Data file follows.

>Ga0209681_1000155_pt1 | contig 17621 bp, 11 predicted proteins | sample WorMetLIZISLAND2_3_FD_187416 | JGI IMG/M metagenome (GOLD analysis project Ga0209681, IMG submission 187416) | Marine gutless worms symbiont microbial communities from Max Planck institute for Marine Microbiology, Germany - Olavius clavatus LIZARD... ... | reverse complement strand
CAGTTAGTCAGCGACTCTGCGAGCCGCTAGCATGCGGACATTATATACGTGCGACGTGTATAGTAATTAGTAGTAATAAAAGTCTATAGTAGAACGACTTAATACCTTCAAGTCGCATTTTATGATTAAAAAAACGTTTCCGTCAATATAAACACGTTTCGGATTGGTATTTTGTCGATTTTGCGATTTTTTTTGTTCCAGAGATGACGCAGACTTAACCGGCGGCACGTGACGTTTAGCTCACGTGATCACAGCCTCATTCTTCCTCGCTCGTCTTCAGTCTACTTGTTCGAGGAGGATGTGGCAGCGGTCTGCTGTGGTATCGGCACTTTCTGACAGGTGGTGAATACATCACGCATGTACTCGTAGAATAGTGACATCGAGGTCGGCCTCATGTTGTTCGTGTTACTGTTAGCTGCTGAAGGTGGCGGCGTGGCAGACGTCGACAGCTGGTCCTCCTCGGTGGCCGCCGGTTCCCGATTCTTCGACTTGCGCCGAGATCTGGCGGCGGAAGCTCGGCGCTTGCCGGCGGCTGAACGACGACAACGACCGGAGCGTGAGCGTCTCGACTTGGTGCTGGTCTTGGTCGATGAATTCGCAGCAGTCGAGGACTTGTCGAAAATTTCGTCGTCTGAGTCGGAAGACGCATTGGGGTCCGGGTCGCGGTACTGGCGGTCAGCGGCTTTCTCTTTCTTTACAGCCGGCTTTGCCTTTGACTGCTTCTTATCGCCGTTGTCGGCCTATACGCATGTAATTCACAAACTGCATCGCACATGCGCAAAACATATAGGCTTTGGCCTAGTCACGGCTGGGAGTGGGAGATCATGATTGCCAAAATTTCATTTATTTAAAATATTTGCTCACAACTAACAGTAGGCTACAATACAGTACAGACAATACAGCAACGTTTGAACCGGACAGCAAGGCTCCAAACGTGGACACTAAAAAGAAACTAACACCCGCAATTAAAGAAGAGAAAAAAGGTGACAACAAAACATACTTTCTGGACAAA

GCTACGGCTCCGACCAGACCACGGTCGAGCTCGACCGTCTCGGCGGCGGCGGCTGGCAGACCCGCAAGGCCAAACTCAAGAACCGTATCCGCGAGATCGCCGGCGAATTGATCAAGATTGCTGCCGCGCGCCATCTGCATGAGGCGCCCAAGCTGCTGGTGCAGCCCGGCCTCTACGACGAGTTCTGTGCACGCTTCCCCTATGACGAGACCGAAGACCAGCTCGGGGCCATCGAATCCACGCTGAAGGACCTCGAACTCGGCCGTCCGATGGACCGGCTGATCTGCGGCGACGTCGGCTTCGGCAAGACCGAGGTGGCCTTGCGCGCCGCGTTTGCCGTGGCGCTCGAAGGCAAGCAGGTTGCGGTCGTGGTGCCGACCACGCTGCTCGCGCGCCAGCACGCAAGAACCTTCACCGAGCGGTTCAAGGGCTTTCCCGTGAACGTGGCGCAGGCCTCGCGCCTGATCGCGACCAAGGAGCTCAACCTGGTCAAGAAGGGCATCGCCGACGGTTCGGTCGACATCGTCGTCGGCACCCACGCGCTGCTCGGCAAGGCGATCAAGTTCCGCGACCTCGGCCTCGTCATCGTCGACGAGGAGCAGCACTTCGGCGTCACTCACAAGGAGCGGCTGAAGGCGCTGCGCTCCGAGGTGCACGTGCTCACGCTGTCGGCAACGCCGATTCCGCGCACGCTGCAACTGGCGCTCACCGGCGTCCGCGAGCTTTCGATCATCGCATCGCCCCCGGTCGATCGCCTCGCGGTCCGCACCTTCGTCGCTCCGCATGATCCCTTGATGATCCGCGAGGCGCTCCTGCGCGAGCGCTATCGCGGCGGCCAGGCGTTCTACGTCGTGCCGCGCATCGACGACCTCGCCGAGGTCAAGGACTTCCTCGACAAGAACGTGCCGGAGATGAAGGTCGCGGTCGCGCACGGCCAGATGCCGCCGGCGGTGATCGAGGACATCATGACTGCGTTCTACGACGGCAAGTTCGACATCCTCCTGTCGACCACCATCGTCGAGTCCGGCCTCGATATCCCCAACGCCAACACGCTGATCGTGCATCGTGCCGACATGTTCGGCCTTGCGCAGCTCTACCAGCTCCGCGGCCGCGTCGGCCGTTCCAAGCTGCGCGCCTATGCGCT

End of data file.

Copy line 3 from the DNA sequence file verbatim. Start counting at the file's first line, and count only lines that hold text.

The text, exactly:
GCTACGGCTCCGACCAGACCACGGTCGAGCTCGACCGTCTCGGCGGCGGCGGCTGGCAGACCCGCAAGGCCAAACTCAAGAACCGTATCCGCGAGATCGCCGGCGAATTGATCAAGATTGCTGCCGCGCGCCATCTGCATGAGGCGCCCAAGCTGCTGGTGCAGCCCGGCCTCTACGACGAGTTCTGTGCACGCTTCCCCTATGACGAGACCGAAGACCAGCTCGGGGCCATCGAATCCACGCTGAAGGACCTCGAACTCGGCCGTCCGATGGACCGGCTGATCTGCGGCGACGTCGGCTTCGGCAAGACCGAGGTGGCCTTGCGCGCCGCGTTTGCCGTGGCGCTCGAAGGCAAGCAGGTTGCGGTCGTGGTGCCGACCACGCTGCTCGCGCGCCAGCACGCAAGAACCTTCACCGAGCGGTTCAAGGGCTTTCCCGTGAACGTGGCGCAGGCCTCGCGCCTGATCGCGACCAAGGAGCTCAACCTGGTCAAGAAGGGCATCGCCGACGGTTCGGTCGACATCGTCGTCGGCACCCACGCGCTGCTCGGCAAGGCGATCAAGTTCCGCGACCTCGGCCTCGTCATCGTCGACGAGGAGCAGCACTTCGGCGTCACTCACAAGGAGCGGCTGAAGGCGCTGCGCTCCGAGGTGCACGTGCTCACGCTGTCGGCAACGCCGATTCCGCGCACGCTGCAACTGGCGCTCACCGGCGTCCGCGAGCTTTCGATCATCGCATCGCCCCCGGTCGATCGCCTCGCGGTCCGCACCTTCGTCGCTCCGCATGATCCCTTGATGATCCGCGAGGCGCTCCTGCGCGAGCGCTATCGCGGCGGCCAGGCGTTCTACGTCGTGCCGCGCATCGACGACCTCGCCGAGGTCAAGGACTTCCTCGACAAGAACGTGCCGGAGATGAAGGTCGCGGTCGCGCACGGCCAGATGCCGCCGGCGGTGATCGAGGACATCATGACTGCGTTCTACGACGGCAAGTTCGACATCCTCCTGTCGACCACCATCGTCGAGTCCGGCCTCGATATCCCCAACGCCAACACGCTGATCGTGCATCGTGCCGACATGTTCGGCCTTGCGCAGCTCTACCAGCTCCGCGGCCGCGTCGGCCGTTCCAAGCTGCGCGCCTATGCGCT